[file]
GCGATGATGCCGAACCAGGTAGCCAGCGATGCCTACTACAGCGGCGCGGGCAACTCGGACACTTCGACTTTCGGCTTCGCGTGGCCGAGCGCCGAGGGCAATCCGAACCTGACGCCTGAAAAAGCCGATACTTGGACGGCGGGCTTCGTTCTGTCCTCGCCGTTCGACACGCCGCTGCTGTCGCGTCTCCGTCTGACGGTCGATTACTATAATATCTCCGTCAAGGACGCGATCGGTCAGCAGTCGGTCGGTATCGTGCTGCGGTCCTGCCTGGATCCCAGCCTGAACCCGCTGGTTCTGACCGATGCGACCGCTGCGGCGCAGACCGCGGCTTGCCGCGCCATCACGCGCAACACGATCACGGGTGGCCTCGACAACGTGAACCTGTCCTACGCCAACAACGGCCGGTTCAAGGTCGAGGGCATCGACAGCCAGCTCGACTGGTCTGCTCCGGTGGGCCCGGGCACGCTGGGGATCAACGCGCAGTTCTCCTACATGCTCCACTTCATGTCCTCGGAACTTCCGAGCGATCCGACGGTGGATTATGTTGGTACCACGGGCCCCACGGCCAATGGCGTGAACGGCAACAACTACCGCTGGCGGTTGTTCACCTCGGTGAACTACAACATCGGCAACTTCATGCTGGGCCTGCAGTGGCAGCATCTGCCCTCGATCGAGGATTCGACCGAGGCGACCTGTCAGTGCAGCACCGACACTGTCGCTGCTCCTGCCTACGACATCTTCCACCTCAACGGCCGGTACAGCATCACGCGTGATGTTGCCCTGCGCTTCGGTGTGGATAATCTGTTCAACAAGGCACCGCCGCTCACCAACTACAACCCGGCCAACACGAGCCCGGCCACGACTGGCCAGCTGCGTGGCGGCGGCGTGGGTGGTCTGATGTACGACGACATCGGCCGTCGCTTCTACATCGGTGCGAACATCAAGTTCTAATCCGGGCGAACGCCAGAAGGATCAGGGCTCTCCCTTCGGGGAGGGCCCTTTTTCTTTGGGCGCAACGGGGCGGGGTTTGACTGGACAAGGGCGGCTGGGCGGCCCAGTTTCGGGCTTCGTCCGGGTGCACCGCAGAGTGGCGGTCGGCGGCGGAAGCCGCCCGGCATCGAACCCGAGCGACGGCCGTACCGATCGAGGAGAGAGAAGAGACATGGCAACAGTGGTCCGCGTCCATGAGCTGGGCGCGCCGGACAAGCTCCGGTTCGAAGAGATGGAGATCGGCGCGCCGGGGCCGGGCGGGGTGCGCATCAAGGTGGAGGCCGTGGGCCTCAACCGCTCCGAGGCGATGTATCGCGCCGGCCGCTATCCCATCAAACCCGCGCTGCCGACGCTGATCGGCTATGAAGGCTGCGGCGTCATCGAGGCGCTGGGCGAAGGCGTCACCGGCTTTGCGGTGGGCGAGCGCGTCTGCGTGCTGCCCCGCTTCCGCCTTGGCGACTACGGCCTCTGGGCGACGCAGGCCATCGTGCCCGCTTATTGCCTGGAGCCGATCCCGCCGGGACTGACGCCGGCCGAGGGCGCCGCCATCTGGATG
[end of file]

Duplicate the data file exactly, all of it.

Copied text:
GCGATGATGCCGAACCAGGTAGCCAGCGATGCCTACTACAGCGGCGCGGGCAACTCGGACACTTCGACTTTCGGCTTCGCGTGGCCGAGCGCCGAGGGCAATCCGAACCTGACGCCTGAAAAAGCCGATACTTGGACGGCGGGCTTCGTTCTGTCCTCGCCGTTCGACACGCCGCTGCTGTCGCGTCTCCGTCTGACGGTCGATTACTATAATATCTCCGTCAAGGACGCGATCGGTCAGCAGTCGGTCGGTATCGTGCTGCGGTCCTGCCTGGATCCCAGCCTGAACCCGCTGGTTCTGACCGATGCGACCGCTGCGGCGCAGACCGCGGCTTGCCGCGCCATCACGCGCAACACGATCACGGGTGGCCTCGACAACGTGAACCTGTCCTACGCCAACAACGGCCGGTTCAAGGTCGAGGGCATCGACAGCCAGCTCGACTGGTCTGCTCCGGTGGGCCCGGGCACGCTGGGGATCAACGCGCAGTTCTCCTACATGCTCCACTTCATGTCCTCGGAACTTCCGAGCGATCCGACGGTGGATTATGTTGGTACCACGGGCCCCACGGCCAATGGCGTGAACGGCAACAACTACCGCTGGCGGTTGTTCACCTCGGTGAACTACAACATCGGCAACTTCATGCTGGGCCTGCAGTGGCAGCATCTGCCCTCGATCGAGGATTCGACCGAGGCGACCTGTCAGTGCAGCACCGACACTGTCGCTGCTCCTGCCTACGACATCTTCCACCTCAACGGCCGGTACAGCATCACGCGTGATGTTGCCCTGCGCTTCGGTGTGGATAATCTGTTCAACAAGGCACCGCCGCTCACCAACTACAACCCGGCCAACACGAGCCCGGCCACGACTGGCCAGCTGCGTGGCGGCGGCGTGGGTGGTCTGATGTACGACGACATCGGCCGTCGCTTCTACATCGGTGCGAACATCAAGTTCTAATCCGGGCGAACGCCAGAAGGATCAGGGCTCTCCCTTCGGGGAGGGCCCTTTTTCTTTGGGCGCAACGGGGCGGGGTTTGACTGGACAAGGGCGGCTGGGCGGCCCAGTTTCGGGCTTCGTCCGGGTGCACCGCAGAGTGGCGGTCGGCGGCGGAAGCCGCCCGGCATCGAACCCGAGCGACGGCCGTACCGATCGAGGAGAGAGAAGAGACATGGCAACAGTGGTCCGCGTCCATGAGCTGGGCGCGCCGGACAAGCTCCGGTTCGAAGAGATGGAGATCGGCGCGCCGGGGCCGGGCGGGGTGCGCATCAAGGTGGAGGCCGTGGGCCTCAACCGCTCCGAGGCGATGTATCGCGCCGGCCGCTATCCCATCAAACCCGCGCTGCCGACGCTGATCGGCTATGAAGGCTGCGGCGTCATCGAGGCGCTGGGCGAAGGCGTCACCGGCTTTGCGGTGGGCGAGCGCGTCTGCGTGCTGCCCCGCTTCCGCCTTGGCGACTACGGCCTCTGGGCGACGCAGGCCATCGTGCCCGCTTATTGCCTGGAGCCGATCCCGCCGGGACTGACGCCGGCCGAGGGCGCCGCCATCTGGATG